The other day I was hanging out with my grandchildren when Zachy, who’s not yet 4, decided to turn his younger brother’s cradle into a helicopter. He tipped it on end and struggled to cover it with blankets.
The contraption was wonky and kept slipping across the wooden floor. Zachy was undeterred.
I suggested he abandon the project, but he kept at it. “I’m making an awesome helicopter,” he explained.
I’ve known Zachy long enough to know that determination is one of his trademarks. Once he has a vision, he follows through. He is unimpressed by adult wisdom and advice. It’s obvious that he would rather struggle than settle.
Zachy reminded me that innovation can be messy and uncomfortable, but when we’re curious that doesn’t matter much.
I also realize that without curiosity it’s hard to make things happen or to make much of a difference.
Seth Godin’s book Tribes has much to say about the importance of recovering our curiosity. “I don’t think it’s a matter of saying a magic word; boom and then suddenly something happens and you’re curious,” he writes.
“It’s more about a five- or ten- or fifteen-year process where you start finding your voice, and finally you begin to realize that the safest thing you can do feels risky and the riskiest thing you can do is play it safe.
“Once recognized, the quiet yet persistent voice of curiosity doesn’t go away. Ever. And perhaps it’s such curiosity that will lead us to distinguish our own greatness from the mediocrity that stares us in the face.”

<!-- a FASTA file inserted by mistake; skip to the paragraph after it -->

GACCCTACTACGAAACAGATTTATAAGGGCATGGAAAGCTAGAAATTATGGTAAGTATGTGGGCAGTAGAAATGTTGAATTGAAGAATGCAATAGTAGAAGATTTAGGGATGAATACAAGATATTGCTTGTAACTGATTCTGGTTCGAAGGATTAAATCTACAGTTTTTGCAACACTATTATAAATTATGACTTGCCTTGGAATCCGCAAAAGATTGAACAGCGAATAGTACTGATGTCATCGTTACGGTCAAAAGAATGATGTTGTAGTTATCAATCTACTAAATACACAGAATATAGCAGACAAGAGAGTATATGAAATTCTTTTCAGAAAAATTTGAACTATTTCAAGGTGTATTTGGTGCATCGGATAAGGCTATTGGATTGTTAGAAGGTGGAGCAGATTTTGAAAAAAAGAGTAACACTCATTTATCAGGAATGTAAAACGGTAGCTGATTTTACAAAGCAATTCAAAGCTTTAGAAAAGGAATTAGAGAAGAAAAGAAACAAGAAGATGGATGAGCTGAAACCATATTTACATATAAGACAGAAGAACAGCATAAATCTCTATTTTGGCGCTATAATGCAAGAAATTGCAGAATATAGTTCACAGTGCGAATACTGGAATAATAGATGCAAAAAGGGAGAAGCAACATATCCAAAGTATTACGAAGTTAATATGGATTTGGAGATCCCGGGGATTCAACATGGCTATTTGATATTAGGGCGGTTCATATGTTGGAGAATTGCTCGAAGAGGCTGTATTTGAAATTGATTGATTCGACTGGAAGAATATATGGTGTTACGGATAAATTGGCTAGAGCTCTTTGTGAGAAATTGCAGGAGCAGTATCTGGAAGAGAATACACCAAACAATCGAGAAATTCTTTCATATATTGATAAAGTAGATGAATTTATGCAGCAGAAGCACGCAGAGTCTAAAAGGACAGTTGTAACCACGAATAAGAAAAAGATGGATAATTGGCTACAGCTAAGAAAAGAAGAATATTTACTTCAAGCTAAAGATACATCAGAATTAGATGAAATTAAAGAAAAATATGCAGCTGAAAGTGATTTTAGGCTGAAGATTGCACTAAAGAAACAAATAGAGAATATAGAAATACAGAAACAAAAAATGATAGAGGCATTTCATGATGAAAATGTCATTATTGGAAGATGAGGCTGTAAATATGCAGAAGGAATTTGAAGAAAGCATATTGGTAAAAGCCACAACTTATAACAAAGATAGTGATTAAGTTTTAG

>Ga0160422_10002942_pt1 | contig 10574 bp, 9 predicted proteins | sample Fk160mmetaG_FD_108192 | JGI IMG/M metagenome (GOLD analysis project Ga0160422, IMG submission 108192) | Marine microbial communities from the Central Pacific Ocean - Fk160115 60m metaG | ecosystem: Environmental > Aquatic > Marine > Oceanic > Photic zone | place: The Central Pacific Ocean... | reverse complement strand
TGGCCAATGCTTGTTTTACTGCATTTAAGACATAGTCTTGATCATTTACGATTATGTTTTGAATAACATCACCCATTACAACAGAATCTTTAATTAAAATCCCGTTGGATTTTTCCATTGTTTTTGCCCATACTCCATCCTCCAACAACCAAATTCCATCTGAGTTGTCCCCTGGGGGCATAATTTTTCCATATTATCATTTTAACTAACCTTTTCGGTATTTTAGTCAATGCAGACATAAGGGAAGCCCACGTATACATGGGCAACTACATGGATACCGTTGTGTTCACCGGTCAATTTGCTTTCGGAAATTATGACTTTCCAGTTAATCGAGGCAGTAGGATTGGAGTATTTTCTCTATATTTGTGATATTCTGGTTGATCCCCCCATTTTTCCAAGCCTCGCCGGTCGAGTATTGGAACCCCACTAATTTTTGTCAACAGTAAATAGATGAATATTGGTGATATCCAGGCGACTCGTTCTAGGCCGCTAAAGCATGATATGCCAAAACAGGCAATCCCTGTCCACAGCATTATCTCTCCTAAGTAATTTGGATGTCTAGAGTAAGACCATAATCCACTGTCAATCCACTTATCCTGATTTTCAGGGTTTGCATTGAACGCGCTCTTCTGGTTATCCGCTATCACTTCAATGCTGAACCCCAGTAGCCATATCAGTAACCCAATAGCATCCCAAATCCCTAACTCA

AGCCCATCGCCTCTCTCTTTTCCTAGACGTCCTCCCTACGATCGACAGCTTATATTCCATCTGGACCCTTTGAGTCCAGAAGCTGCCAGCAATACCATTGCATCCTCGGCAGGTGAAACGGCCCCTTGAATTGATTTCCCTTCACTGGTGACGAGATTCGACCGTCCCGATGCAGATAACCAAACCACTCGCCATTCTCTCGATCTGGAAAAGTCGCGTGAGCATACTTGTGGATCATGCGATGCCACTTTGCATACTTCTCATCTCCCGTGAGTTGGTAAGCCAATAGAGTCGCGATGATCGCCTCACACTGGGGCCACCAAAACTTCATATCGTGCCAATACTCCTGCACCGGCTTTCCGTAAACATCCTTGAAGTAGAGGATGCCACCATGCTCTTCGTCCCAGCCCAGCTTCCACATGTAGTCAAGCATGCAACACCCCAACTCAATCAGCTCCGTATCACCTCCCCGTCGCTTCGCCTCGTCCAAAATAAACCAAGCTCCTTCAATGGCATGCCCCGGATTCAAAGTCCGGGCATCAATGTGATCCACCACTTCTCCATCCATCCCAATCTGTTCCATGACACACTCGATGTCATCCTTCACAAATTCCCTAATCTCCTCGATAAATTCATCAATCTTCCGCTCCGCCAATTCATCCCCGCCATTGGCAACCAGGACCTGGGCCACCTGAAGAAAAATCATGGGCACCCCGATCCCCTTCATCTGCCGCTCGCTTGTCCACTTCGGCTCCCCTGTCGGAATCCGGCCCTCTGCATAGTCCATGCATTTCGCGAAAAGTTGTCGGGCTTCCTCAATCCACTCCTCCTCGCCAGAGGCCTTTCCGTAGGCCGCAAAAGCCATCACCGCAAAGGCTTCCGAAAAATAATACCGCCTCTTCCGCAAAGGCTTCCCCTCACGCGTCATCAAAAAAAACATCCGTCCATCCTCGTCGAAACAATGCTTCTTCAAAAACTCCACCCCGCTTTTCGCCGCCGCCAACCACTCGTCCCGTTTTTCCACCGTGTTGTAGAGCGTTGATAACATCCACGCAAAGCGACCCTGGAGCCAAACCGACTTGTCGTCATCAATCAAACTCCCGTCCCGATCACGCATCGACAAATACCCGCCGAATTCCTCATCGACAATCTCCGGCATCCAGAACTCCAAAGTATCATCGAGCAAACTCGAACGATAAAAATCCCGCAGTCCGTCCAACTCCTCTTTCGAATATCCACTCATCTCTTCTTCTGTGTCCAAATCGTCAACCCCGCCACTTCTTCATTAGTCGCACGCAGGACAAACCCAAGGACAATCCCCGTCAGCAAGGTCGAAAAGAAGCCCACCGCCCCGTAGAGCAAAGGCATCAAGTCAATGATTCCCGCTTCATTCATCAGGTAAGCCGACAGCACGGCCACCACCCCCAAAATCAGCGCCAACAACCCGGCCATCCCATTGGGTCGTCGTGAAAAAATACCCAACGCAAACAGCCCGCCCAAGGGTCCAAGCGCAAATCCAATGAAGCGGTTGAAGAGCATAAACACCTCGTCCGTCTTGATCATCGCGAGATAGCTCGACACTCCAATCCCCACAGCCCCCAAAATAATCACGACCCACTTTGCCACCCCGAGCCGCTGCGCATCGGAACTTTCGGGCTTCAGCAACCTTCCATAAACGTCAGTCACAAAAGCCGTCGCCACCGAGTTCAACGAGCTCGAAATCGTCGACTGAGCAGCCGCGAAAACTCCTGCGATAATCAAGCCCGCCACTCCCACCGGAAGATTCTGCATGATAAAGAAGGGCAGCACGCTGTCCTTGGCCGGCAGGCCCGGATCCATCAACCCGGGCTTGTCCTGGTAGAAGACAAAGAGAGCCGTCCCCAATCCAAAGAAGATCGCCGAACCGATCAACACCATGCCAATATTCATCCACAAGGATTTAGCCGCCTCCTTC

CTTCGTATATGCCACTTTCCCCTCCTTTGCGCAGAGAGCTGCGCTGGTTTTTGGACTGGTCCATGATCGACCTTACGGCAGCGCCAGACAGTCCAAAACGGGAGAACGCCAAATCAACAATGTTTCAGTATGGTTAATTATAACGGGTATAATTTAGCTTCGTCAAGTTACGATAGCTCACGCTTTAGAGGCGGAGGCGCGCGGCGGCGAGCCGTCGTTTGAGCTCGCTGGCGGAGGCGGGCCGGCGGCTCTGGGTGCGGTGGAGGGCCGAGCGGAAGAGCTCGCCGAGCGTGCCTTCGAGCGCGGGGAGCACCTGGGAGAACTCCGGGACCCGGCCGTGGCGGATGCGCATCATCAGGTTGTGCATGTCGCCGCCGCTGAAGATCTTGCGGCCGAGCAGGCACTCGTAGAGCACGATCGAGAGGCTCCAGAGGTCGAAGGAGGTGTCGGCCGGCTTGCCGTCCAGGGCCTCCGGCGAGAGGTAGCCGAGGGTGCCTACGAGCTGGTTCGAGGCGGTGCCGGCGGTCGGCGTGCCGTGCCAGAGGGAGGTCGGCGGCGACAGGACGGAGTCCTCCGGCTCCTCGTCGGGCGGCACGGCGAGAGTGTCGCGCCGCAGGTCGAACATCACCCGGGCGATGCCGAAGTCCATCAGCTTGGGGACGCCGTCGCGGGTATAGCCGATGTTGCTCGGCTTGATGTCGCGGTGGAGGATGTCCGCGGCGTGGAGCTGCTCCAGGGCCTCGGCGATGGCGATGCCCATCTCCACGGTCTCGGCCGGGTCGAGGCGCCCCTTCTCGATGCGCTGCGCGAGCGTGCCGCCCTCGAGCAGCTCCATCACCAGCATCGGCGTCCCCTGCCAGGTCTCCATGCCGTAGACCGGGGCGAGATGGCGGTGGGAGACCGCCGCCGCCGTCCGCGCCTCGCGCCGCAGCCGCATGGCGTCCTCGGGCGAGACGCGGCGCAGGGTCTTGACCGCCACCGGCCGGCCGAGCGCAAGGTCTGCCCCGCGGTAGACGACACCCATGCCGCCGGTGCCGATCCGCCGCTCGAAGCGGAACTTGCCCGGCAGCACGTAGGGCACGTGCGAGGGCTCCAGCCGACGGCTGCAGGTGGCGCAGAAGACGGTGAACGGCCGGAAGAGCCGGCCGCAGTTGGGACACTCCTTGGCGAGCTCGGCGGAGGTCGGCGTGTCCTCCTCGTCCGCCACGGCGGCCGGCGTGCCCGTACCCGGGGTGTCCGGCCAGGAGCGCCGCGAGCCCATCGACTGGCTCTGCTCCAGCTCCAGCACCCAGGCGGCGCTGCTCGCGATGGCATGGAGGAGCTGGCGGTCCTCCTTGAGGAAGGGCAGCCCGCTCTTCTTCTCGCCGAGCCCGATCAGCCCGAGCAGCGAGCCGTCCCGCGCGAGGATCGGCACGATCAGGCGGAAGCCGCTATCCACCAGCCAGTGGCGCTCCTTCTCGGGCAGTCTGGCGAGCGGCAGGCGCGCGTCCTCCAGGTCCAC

This weekend I’m headed to Denver to teach at Colorado Free University, one of the longest-running curiosity incubators in the country. I’ve been wondering if the people area realize how fortunate they are to have such a treasure in their midst.
While I’m looking forward to meeting the people who are curious about how to establish themselves as an expert or make a living without a job, I’m especially excited to see who shows up in my new program, Become a Great Idea Detective.
I could have called it, I’m Curious. Now What? because it’s loaded with tools for exploring and expanding ideas. Besides that, hanging out with curious people is at the top of my list of favorite activities.
“It’s taken me three decades to unlearn the impulse to be practical,” confessed writer Sarah Ban Breathnach. “Just imagine what you might have accomplished if only you’d been encouraged to honor your creative reveries as spiritual gifts.”
Happily, it’s never too late. If you’re curious.